35: Christmas Eve Service

35: Christmas Eve Service

From Chicken Soup for the Soul: Volunteering & Giving Back

Christmas Eve Service

Gratitude can transform common days into thanksgivings, turn routine jobs into joy, and change ordinary opportunities into blessings.

~William Arthur Ward

“Merry Christmas!” Annie called out as soon as I entered the Fellowship Hall. When she saw the cookies I carried, she angled her head toward the kitchen. “You can drop those off with Gary.”

Every church, synagogue or house of worship has an Annie and Gary. They’re the couple who help without being asked, step forward when others step back, and make congregational life run smoothly. But there’s a twist to Annie and Gary’s volunteering: Annie chairs committees, organizes fundraisers and takes center stage. Just as warm, but quieter, Gary supervises coffee hour and washes dishes after potlucks. This might be common among my peers, but not in the previous generation. I wondered — did Gary mind doing “domestic” chores?

“I like being back here,” he said, standing at the oversized kitchen sink. Wearing a chef’s apron, he rinsed and loaded dirty cups and plates onto racks and ran them through the church’s heavy-duty commercial dishwasher. Sleeves rolled up, hands soapy, face pink from the steamy hot water, Gary seemed happy. “This is my calling. This is the best way I know of serving people. The work is spiritual, especially when there’s a full congregation worshiping upstairs and you’re all alone down here.”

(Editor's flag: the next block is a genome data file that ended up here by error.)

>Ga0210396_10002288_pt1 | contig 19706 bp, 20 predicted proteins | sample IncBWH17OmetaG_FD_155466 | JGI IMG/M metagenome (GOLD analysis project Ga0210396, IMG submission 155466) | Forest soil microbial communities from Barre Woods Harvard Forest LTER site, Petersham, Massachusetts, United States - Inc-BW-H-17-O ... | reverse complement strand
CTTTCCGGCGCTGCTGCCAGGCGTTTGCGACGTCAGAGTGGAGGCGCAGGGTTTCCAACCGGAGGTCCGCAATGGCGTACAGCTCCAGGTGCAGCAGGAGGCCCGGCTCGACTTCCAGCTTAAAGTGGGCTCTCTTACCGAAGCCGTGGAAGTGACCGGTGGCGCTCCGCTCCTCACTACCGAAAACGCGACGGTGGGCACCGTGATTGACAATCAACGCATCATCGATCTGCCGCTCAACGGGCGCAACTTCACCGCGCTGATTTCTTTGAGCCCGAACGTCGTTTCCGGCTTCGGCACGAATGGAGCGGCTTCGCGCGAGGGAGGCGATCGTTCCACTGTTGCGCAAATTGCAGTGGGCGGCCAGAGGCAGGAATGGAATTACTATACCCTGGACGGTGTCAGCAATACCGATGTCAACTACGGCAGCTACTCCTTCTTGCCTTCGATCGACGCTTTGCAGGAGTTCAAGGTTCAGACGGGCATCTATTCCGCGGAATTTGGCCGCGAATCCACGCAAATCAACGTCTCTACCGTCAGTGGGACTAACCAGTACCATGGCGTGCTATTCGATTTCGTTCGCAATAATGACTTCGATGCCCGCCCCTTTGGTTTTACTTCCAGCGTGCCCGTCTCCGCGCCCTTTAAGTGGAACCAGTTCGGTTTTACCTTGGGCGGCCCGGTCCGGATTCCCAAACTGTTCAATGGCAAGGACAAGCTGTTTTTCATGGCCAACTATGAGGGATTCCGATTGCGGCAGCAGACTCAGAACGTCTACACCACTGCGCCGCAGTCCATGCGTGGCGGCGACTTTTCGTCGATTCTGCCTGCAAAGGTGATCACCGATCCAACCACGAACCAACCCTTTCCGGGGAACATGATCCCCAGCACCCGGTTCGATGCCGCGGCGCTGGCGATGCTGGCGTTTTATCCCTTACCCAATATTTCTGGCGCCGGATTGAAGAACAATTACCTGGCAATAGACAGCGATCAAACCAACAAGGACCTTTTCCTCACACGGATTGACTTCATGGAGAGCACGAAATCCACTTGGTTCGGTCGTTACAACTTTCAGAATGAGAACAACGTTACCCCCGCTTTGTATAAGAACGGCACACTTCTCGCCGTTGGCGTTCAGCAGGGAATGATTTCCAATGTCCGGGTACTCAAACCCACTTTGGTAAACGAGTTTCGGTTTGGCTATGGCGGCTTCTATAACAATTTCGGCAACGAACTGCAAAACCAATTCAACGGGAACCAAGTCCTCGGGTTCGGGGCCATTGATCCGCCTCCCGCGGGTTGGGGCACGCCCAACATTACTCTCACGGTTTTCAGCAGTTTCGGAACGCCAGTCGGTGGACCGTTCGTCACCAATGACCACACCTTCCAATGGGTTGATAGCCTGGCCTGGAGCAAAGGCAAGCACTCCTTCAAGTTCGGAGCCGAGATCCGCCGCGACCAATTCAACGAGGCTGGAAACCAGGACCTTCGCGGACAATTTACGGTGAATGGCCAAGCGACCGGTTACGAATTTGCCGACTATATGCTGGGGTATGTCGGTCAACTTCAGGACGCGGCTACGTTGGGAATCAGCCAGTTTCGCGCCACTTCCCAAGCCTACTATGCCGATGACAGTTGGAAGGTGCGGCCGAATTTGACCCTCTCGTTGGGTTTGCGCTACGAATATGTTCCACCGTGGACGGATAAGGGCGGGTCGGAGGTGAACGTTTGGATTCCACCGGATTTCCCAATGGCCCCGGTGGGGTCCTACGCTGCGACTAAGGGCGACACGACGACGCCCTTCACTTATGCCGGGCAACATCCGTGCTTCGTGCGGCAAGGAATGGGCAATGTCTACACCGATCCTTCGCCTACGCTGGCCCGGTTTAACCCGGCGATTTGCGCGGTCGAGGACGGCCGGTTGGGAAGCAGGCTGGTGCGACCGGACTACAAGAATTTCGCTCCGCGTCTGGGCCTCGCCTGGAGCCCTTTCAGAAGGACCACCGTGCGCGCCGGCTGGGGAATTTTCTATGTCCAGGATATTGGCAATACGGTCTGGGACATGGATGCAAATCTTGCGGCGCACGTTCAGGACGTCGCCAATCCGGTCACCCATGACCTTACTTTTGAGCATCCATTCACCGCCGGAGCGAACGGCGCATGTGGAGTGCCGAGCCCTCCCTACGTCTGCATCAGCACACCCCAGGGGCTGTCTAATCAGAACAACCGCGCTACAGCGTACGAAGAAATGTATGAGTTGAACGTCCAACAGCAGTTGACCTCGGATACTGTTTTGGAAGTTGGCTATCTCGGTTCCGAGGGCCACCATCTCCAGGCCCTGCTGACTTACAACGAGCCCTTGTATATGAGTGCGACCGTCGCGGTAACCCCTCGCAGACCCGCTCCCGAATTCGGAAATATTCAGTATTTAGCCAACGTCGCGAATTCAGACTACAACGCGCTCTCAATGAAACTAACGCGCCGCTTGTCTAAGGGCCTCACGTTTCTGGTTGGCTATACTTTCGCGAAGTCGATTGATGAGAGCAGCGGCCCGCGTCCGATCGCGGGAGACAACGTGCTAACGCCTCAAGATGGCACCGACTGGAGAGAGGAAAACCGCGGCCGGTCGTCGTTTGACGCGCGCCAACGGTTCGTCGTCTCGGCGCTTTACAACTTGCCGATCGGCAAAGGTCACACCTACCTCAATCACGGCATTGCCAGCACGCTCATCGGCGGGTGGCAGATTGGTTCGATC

He made it sound so easy and serene, but it wasn’t. Week after week, Gary handled the many tasks associated with coffee hour: operating the industrial-sized coffee machine, laying out the snacks for kids and adults, setting up tables and chairs so people could linger after the service — a service Gary rarely got to attend in its entirety. He either came in late, slipped out early, or never made it upstairs at all.

Until I got to know Gary I took his labors for granted. Like other parents with young children, I volunteered in Sunday school and felt that was enough. As my girls got older and could manage for themselves, I began helping out with coffee hour. Eventually I learned my way around the kitchen and grew to enjoy the quiet Gary talked about. Missing a service now and then was fine, but not Christmas. Never Christmas. I couldn’t imagine missing a Christmas Eve service.